This Hiller Helicopters XROE-1 "Rotor-cycle" looks a lot like the Bensen Gyrocopters that seemed to be in every magazine in the 1960s and 1970s, either as a feature story or in the advertisements in the back. A couple James Bond movies even featured them as high-tech, futuristic flying machines. The U.S. military experimented for a while with the personal gyrocopter concept for surveillance and search and rescue operations, but it never really went anywhere. Remote-controlled drones do a lot of that work these days. Significant improvements have been made in airworthiness over the years and now there are many personal gyrocopters in use around the world - both homebuilt and commercially built.
Gyrenes Pocket Copter
Photos and text by Howard Levy
U. S. Navy reveals the Hiller XROE-1 "Rotor-cycle" made its first flight. XROE-1 is small, lightweight 1-man helicopter that collapses into small package for ease of transportation or parachute drop, then can be reassembled by one man in less than 10 minutes.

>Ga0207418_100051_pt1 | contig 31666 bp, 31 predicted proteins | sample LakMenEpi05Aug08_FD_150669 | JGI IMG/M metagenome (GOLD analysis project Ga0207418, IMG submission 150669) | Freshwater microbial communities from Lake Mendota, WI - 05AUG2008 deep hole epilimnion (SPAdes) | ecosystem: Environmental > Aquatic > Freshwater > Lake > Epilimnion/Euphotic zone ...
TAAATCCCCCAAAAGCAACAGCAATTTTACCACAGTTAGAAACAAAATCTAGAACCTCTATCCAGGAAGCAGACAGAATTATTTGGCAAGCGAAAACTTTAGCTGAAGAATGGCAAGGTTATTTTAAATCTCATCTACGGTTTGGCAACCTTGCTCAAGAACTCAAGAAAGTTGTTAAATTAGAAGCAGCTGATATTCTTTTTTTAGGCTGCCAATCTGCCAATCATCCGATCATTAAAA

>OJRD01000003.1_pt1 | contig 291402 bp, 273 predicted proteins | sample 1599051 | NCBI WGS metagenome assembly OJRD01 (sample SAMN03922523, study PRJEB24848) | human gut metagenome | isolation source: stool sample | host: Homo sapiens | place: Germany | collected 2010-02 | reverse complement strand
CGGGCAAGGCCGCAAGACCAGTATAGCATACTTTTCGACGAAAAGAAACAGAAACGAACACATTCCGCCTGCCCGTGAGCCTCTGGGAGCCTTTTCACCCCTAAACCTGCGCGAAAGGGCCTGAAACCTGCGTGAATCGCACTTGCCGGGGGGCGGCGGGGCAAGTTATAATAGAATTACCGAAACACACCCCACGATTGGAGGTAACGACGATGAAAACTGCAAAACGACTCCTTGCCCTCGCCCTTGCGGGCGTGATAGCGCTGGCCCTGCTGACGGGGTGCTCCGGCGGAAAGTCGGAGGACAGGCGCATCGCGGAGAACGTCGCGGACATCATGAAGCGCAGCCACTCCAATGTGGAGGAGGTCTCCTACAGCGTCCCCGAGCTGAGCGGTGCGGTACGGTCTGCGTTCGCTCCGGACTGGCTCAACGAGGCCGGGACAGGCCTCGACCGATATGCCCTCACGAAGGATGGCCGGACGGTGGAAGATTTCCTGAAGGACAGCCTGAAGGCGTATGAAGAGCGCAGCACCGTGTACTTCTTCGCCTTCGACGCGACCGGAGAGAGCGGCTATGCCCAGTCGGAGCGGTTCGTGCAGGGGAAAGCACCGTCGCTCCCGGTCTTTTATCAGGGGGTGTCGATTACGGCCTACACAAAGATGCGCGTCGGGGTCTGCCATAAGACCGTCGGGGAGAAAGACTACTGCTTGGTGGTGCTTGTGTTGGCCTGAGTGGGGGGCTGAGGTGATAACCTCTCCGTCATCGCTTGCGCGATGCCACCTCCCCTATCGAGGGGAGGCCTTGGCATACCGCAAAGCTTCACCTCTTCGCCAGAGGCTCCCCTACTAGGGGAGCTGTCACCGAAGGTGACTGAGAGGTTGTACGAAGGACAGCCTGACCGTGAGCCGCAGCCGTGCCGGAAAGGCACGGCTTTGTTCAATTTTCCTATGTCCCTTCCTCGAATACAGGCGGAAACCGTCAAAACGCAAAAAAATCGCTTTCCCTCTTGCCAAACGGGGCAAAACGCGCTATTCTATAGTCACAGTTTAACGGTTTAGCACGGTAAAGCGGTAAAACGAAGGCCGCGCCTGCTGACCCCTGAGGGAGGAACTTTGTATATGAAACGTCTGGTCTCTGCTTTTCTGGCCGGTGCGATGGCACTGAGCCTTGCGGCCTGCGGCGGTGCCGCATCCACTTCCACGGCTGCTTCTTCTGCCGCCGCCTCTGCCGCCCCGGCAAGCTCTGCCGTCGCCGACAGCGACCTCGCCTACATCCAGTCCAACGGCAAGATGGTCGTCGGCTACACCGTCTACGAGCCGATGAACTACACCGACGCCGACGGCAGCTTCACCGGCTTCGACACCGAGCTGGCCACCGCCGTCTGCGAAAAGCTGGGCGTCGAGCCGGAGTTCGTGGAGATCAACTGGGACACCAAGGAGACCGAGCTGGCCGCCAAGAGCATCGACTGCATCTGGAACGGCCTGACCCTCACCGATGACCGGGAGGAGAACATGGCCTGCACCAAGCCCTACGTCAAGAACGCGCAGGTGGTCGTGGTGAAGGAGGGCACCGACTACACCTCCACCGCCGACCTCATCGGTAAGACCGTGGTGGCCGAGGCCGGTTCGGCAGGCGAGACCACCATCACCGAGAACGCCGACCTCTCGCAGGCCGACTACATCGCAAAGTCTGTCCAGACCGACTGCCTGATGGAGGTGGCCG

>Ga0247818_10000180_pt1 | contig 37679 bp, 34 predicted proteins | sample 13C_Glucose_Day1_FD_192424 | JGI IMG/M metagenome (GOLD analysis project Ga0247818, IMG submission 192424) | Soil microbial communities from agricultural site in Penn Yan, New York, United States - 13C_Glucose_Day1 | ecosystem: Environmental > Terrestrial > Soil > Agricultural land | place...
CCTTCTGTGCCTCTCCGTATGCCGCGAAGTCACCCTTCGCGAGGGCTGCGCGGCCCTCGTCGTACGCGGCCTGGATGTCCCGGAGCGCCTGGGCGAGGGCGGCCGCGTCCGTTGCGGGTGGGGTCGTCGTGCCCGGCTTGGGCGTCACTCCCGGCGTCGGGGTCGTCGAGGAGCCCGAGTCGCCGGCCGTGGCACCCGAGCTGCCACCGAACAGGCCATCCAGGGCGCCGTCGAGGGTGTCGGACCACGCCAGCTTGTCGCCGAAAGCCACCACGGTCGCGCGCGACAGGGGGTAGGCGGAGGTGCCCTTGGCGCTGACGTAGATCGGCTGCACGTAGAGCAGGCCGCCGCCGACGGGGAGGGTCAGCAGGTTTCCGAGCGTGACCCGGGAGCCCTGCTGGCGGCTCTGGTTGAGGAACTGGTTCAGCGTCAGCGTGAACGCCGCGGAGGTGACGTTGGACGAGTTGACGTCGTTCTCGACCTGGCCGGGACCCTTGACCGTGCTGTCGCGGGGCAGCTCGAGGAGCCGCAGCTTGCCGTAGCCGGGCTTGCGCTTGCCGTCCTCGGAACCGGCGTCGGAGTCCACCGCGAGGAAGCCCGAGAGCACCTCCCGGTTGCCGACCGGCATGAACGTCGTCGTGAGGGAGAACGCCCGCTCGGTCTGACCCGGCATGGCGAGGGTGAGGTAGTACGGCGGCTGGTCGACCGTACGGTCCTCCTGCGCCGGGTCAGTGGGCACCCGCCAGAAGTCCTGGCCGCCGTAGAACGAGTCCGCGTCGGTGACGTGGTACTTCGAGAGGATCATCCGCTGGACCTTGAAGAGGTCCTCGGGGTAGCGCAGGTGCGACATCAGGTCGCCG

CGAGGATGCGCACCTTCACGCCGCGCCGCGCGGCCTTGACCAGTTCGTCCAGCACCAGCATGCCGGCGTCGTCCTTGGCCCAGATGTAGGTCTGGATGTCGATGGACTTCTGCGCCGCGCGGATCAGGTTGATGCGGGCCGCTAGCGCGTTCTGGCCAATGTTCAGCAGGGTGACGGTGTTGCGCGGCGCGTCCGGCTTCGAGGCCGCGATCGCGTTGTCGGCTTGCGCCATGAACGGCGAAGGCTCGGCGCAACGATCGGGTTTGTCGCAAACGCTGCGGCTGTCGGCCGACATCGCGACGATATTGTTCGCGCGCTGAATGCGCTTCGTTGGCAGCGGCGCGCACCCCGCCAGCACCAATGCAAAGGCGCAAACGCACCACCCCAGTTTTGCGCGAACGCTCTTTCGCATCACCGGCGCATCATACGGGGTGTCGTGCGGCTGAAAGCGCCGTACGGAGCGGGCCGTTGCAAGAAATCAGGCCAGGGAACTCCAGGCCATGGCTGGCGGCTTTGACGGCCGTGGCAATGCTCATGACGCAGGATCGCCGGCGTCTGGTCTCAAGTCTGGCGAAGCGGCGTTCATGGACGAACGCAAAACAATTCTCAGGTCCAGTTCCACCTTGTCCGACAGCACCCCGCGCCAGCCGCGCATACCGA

Like Gyrodyne's XRON-1 which flew in November 1955, Hiller's "Rotorcycle" is powered by a Nelson 4-cylinder opposed, two-cycle, aircooled engine developing 40-hp. Empty weight of craft is less than 250-lbs. XROE-1 has single 18-ft diameter main rotor and small anti-torque tail rotor on tubular boom. Stabilizing horizontal airfoil section (probably ground-adjustable) is also mounted on boom. The pilot sits on bicycle type seat with engine at his back. "Landing gear" is a tubular tripod with pilot's foot pedals mounted on front leg.
Ex-modeler Hiller has apparently made some changes in his rotor system since it appears that the servo paddles are no longer attached directly to the rotor hub. Servo rotor is probably free to flap independently of the main hub and the relative motion causes cyclic pitch changes in the main rotor, which in turn causes hub tilt. "Rotorcycle" was developed under Navy Bureau of Aeronautics contract for Marines who will use craft for observation, liaison, and small unit tactical maneuvers.
Posted June 9, 2013